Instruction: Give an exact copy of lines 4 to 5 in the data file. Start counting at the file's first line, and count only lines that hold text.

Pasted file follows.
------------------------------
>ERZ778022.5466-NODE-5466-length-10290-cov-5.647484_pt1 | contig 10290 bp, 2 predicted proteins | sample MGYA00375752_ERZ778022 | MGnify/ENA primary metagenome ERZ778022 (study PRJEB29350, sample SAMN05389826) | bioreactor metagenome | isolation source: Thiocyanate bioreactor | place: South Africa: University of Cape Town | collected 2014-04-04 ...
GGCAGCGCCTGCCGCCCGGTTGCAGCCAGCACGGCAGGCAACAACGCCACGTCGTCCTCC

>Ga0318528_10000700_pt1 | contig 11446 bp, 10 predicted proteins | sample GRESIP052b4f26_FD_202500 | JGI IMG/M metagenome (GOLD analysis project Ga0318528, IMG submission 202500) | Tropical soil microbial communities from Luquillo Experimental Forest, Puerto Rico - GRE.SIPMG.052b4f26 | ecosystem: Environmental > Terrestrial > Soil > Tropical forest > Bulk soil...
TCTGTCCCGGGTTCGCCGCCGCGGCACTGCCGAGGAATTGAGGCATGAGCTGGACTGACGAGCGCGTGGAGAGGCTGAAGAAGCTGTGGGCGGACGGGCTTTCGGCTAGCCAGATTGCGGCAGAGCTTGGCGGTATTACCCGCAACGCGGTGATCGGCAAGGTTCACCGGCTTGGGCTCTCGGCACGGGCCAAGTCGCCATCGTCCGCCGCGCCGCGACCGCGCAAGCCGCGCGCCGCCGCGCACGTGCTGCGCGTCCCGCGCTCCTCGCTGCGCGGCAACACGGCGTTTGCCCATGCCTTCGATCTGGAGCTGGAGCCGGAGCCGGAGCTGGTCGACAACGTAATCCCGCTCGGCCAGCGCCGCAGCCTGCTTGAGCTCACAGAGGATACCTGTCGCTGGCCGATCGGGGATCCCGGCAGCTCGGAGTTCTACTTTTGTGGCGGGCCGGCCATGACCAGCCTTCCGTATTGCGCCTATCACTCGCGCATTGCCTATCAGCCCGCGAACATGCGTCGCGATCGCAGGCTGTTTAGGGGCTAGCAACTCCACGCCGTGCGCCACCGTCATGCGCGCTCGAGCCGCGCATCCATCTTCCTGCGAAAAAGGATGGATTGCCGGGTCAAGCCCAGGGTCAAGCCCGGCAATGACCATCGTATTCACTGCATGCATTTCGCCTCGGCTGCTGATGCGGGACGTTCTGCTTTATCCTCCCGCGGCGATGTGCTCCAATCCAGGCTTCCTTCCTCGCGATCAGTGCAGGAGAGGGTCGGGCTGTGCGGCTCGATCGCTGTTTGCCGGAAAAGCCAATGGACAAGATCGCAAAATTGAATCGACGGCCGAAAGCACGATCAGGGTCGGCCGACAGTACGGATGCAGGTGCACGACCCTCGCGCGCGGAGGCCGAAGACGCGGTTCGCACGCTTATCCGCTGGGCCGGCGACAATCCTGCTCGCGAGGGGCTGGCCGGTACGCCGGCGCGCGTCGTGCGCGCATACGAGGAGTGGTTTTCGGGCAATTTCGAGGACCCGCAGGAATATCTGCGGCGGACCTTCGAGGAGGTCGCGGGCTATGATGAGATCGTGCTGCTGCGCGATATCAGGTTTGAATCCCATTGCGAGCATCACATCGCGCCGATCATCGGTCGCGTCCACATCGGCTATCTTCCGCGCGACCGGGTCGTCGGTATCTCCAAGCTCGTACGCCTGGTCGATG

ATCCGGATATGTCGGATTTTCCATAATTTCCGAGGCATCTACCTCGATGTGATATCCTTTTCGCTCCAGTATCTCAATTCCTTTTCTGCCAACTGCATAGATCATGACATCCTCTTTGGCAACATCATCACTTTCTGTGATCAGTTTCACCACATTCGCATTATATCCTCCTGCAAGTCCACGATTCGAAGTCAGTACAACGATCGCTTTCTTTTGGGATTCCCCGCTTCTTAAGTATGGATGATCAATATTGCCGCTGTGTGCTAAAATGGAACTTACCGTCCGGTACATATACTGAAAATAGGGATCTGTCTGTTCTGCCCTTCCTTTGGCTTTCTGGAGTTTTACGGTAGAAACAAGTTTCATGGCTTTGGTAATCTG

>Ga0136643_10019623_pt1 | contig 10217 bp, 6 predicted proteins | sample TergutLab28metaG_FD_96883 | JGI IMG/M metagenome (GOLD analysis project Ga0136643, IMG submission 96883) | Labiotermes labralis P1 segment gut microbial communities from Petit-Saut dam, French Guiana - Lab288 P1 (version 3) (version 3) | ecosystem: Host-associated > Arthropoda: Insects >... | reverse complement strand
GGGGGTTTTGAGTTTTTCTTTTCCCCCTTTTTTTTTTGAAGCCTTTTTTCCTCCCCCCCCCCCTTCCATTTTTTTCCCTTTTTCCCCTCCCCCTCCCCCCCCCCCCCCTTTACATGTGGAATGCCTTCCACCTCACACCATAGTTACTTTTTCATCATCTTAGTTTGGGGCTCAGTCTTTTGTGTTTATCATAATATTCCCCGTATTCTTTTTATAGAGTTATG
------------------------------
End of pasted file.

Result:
TCTGTCCCGGGTTCGCCGCCGCGGCACTGCCGAGGAATTGAGGCATGAGCTGGACTGACGAGCGCGTGGAGAGGCTGAAGAAGCTGTGGGCGGACGGGCTTTCGGCTAGCCAGATTGCGGCAGAGCTTGGCGGTATTACCCGCAACGCGGTGATCGGCAAGGTTCACCGGCTTGGGCTCTCGGCACGGGCCAAGTCGCCATCGTCCGCCGCGCCGCGACCGCGCAAGCCGCGCGCCGCCGCGCACGTGCTGCGCGTCCCGCGCTCCTCGCTGCGCGGCAACACGGCGTTTGCCCATGCCTTCGATCTGGAGCTGGAGCCGGAGCCGGAGCTGGTCGACAACGTAATCCCGCTCGGCCAGCGCCGCAGCCTGCTTGAGCTCACAGAGGATACCTGTCGCTGGCCGATCGGGGATCCCGGCAGCTCGGAGTTCTACTTTTGTGGCGGGCCGGCCATGACCAGCCTTCCGTATTGCGCCTATCACTCGCGCATTGCCTATCAGCCCGCGAACATGCGTCGCGATCGCAGGCTGTTTAGGGGCTAGCAACTCCACGCCGTGCGCCACCGTCATGCGCGCTCGAGCCGCGCATCCATCTTCCTGCGAAAAAGGATGGATTGCCGGGTCAAGCCCAGGGTCAAGCCCGGCAATGACCATCGTATTCACTGCATGCATTTCGCCTCGGCTGCTGATGCGGGACGTTCTGCTTTATCCTCCCGCGGCGATGTGCTCCAATCCAGGCTTCCTTCCTCGCGATCAGTGCAGGAGAGGGTCGGGCTGTGCGGCTCGATCGCTGTTTGCCGGAAAAGCCAATGGACAAGATCGCAAAATTGAATCGACGGCCGAAAGCACGATCAGGGTCGGCCGACAGTACGGATGCAGGTGCACGACCCTCGCGCGCGGAGGCCGAAGACGCGGTTCGCACGCTTATCCGCTGGGCCGGCGACAATCCTGCTCGCGAGGGGCTGGCCGGTACGCCGGCGCGCGTCGTGCGCGCATACGAGGAGTGGTTTTCGGGCAATTTCGAGGACCCGCAGGAATATCTGCGGCGGACCTTCGAGGAGGTCGCGGGCTATGATGAGATCGTGCTGCTGCGCGATATCAGGTTTGAATCCCATTGCGAGCATCACATCGCGCCGATCATCGGTCGCGTCCACATCGGCTATCTTCCGCGCGACCGGGTCGTCGGTATCTCCAAGCTCGTACGCCTGGTCGATG

ATCCGGATATGTCGGATTTTCCATAATTTCCGAGGCATCTACCTCGATGTGATATCCTTTTCGCTCCAGTATCTCAATTCCTTTTCTGCCAACTGCATAGATCATGACATCCTCTTTGGCAACATCATCACTTTCTGTGATCAGTTTCACCACATTCGCATTATATCCTCCTGCAAGTCCACGATTCGAAGTCAGTACAACGATCGCTTTCTTTTGGGATTCCCCGCTTCTTAAGTATGGATGATCAATATTGCCGCTGTGTGCTAAAATGGAACTTACCGTCCGGTACATATACTGAAAATAGGGATCTGTCTGTTCTGCCCTTCCTTTGGCTTTCTGGAGTTTTACGGTAGAAACAAGTTTCATGGCTTTGGTAATCTG